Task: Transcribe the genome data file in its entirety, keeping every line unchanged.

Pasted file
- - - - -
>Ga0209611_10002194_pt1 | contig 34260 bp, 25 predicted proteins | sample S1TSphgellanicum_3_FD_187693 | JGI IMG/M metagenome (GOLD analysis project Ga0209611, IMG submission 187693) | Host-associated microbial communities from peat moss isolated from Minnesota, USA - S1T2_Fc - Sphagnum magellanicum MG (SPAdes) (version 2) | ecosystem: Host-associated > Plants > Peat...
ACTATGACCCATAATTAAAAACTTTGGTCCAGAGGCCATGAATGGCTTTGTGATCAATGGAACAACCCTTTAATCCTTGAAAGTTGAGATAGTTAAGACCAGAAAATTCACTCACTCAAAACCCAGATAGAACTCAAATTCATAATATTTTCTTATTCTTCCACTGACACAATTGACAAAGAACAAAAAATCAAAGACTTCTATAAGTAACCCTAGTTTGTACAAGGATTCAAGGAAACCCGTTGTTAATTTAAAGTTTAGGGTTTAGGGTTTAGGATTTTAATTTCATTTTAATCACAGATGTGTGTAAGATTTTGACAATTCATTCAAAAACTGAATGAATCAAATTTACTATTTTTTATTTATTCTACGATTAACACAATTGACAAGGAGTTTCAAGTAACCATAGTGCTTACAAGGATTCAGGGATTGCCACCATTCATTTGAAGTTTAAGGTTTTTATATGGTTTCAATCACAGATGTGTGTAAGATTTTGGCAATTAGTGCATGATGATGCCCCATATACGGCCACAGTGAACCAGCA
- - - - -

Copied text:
>Ga0209611_10002194_pt1 | contig 34260 bp, 25 predicted proteins | sample S1TSphgellanicum_3_FD_187693 | JGI IMG/M metagenome (GOLD analysis project Ga0209611, IMG submission 187693) | Host-associated microbial communities from peat moss isolated from Minnesota, USA - S1T2_Fc - Sphagnum magellanicum MG (SPAdes) (version 2) | ecosystem: Host-associated > Plants > Peat...
ACTATGACCCATAATTAAAAACTTTGGTCCAGAGGCCATGAATGGCTTTGTGATCAATGGAACAACCCTTTAATCCTTGAAAGTTGAGATAGTTAAGACCAGAAAATTCACTCACTCAAAACCCAGATAGAACTCAAATTCATAATATTTTCTTATTCTTCCACTGACACAATTGACAAAGAACAAAAAATCAAAGACTTCTATAAGTAACCCTAGTTTGTACAAGGATTCAAGGAAACCCGTTGTTAATTTAAAGTTTAGGGTTTAGGGTTTAGGATTTTAATTTCATTTTAATCACAGATGTGTGTAAGATTTTGACAATTCATTCAAAAACTGAATGAATCAAATTTACTATTTTTTATTTATTCTACGATTAACACAATTGACAAGGAGTTTCAAGTAACCATAGTGCTTACAAGGATTCAGGGATTGCCACCATTCATTTGAAGTTTAAGGTTTTTATATGGTTTCAATCACAGATGTGTGTAAGATTTTGGCAATTAGTGCATGATGATGCCCCATATACGGCCACAGTGAACCAGCA